Inequalities threaten wider divide as digital economy data surges

By our News Team | 2021

Large power imbalances stalk the growing digital economy as major platforms reinforce their positions in the global data value chain.

The data-driven digital economy is surging. Recent estimates show that global internet data flows will more than triple between 2017 and 2022, according to the Digital Economy Report 2021 recently released by the United Nations Conference on Trade and Development (UNCTAD).

The pandemic has markedly increased internet traffic, as many activities have moved online. Global internet bandwidth rose by 35% in 2020, compared with 26% the previous year, the report says.

A growing part of data flows is related to mobile networks. With the increasing number of mobile devices and internet-connected devices, data traffic by mobile broadband is expected to account for almost one third of the total data volume by 2026, the report states.

Digital economy

Image by Gerd Altmann from Pixabay

“But the data-driven digital economy is characterised by large imbalances and divides,” said UNCTAD’s Director of Technology and Logistics, Shamika N. Sirimanne. “As the digital economy grows, a data-related divide is compounding the digital divide.”

Developing countries in subordinate positions

In this new environment, developing countries risk becoming mere providers of raw data to global digital platforms, while having to pay for the digital intelligence obtained from their data, the report warns.

Only 20% of people in least developed countries (LDCs) use the internet, and when they do, it’s typically at relatively low download speeds and with a relatively high price tag attached, the report says.

Also, the average mobile broadband speed is about three times higher in developed countries than in LDCs. And while up to eight out of 10 internet users shop online in several developed countries, only less than one out of 10 do so in many LDCs.

International bandwidth use is geographically concentrated along two main routes: North America-Europe and North America-China.

New global data governance approach needed

As cross-border data flows become increasingly prominent in the digital economy, UNCTAD has called for a new approach to properly regulate them at the international level.

Currently, entities that can extract or collect data are in a privileged position to appropriate most of the value.

“A new international system to regulate data flows is needed so that associated benefits can be more equitably distributed,” said Sirimanne.

She said the world should pay adequate attention to the current divides that characterise the global digital economy – not only between countries, but also between states and enterprises.

While all countries will need to allocate more domestic resources to the development of their capacities to create and capture the value of data domestically, the report says, many developing countries may need international support due to their limited financial, technical and other resources.

Dr Kin Kariisa

Group CEO - Next Media

Dr. Kin Kariisa is an extraordinary force at the helm of Next Media Services, a conglomerate encompassing NBS TV, Nile Post, Sanyuka TV, Next Radio, Salam TV, Next Communication, Next Productions, and an array of other influential enterprises. His dynamic role as Chief Executive Officer exemplifies his unwavering commitment to shaping media, business, and community landscapes.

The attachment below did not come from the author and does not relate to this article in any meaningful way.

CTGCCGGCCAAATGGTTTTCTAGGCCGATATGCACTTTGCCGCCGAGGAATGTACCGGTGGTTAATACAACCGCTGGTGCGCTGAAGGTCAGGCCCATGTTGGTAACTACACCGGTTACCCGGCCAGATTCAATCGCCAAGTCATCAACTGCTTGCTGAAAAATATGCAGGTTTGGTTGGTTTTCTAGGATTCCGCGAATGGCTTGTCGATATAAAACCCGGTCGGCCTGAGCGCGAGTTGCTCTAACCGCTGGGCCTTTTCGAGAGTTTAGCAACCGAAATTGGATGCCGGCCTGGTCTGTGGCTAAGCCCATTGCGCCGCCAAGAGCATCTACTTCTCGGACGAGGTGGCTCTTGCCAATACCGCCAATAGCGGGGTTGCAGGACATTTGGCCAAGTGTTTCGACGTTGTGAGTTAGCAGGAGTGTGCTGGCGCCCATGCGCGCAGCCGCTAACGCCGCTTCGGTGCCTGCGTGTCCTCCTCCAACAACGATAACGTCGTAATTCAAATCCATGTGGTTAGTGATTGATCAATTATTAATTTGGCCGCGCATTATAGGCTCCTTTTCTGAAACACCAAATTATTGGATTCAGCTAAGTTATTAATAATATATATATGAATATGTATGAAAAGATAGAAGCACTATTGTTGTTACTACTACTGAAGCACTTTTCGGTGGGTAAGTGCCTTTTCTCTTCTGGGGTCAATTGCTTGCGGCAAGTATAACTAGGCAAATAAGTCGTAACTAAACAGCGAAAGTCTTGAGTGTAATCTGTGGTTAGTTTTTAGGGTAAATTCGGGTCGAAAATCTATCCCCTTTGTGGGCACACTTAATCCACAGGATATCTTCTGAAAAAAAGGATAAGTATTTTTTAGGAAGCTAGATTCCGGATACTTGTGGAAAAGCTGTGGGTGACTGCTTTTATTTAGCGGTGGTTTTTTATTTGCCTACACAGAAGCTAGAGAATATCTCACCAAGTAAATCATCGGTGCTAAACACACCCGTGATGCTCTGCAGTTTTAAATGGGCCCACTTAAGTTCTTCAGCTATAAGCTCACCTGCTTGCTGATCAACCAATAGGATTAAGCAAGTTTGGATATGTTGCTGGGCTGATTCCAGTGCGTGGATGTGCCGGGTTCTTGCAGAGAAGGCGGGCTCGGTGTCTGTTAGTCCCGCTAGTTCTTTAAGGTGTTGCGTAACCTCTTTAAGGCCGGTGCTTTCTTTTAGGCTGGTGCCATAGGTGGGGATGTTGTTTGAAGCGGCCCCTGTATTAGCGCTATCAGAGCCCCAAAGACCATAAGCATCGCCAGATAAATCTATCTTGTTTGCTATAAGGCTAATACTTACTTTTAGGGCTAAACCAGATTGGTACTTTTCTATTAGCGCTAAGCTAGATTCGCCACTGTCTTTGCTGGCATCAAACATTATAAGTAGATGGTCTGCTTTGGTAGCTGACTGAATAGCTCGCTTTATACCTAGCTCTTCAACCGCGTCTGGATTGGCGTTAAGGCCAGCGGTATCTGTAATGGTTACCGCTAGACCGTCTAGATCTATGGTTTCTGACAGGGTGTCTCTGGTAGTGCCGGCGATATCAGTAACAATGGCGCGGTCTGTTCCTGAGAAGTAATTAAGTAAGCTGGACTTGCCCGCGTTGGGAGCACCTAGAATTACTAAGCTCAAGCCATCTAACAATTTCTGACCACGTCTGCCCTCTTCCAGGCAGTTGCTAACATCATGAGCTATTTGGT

With an esteemed academic journey, Dr. Kariisa’s accolades include an Honorary PhD in exemplary community service from the United Graduate College inTexas, an MBA from United States International University in Nairobi, Kenya, a Master’s degree in Computer Engineering from Huazong University in China, and a Bachelor’s degree in Statistics from Makerere University.
Dr. Kariisa pursued PhD research in Computer Security and Identity Management at Security of Systems Group, Radboud University in Nijmegen, Netherlands. As a dynamic educator, he has shared his expertise as a lecturer of e-Government and Information Security at both Makerere University and Radboud University.

Dr Kin did his PhD research in Computer Security and Identity Management at Security of Systems Group, Radbond University in Nigmegen, Netherlands. He previously served as a lecturer of e-Government and Information Security at Makerere University in Kampala, Uganda and Radbond University in Netherlands.

Dr Kin did his postgraduate courses in Strategic Business Management, Strategic Leadership Communication and Strategies for Leading Successful Change Initiatives at Harvard University, Boston USA.

  • Other current and previous roles played by Dr Kin Kariisa:
  • Lecturer of e-Government and Information Security to graduate students at Makerere University, Kampala and Radbond University in the Netherlands
  • Director of Eco Bank Uganda Limited, one of the largest banks in Africa
  • Chairman of the National Association of Broadcasters, an umbrella industry association for all Television, Radio and online broadcasters in Uganda.
  • Chairman of Board of Directors of Nile Hotel International, that owns the leading hotel in Uganda, Kampala Serena Hotel.
  • Chairman of Board of Directors of Soliton Telmec Uganda, the leading telecom company in Optic fibre business managing over 80% of optic fibre in Uganda.